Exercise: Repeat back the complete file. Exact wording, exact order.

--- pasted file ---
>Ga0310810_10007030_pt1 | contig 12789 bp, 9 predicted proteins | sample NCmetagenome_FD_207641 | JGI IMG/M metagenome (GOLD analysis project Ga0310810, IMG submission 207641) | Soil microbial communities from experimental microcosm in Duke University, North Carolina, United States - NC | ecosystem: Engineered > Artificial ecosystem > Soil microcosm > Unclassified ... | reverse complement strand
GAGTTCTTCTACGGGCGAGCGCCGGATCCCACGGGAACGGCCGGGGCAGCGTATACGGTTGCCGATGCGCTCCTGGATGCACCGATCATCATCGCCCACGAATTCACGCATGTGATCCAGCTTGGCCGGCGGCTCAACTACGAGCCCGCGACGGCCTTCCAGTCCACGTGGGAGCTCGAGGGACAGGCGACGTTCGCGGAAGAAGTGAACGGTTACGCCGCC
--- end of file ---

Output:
>Ga0310810_10007030_pt1 | contig 12789 bp, 9 predicted proteins | sample NCmetagenome_FD_207641 | JGI IMG/M metagenome (GOLD analysis project Ga0310810, IMG submission 207641) | Soil microbial communities from experimental microcosm in Duke University, North Carolina, United States - NC | ecosystem: Engineered > Artificial ecosystem > Soil microcosm > Unclassified ... | reverse complement strand
GAGTTCTTCTACGGGCGAGCGCCGGATCCCACGGGAACGGCCGGGGCAGCGTATACGGTTGCCGATGCGCTCCTGGATGCACCGATCATCATCGCCCACGAATTCACGCATGTGATCCAGCTTGGCCGGCGGCTCAACTACGAGCCCGCGACGGCCTTCCAGTCCACGTGGGAGCTCGAGGGACAGGCGACGTTCGCGGAAGAAGTGAACGGTTACGCCGCC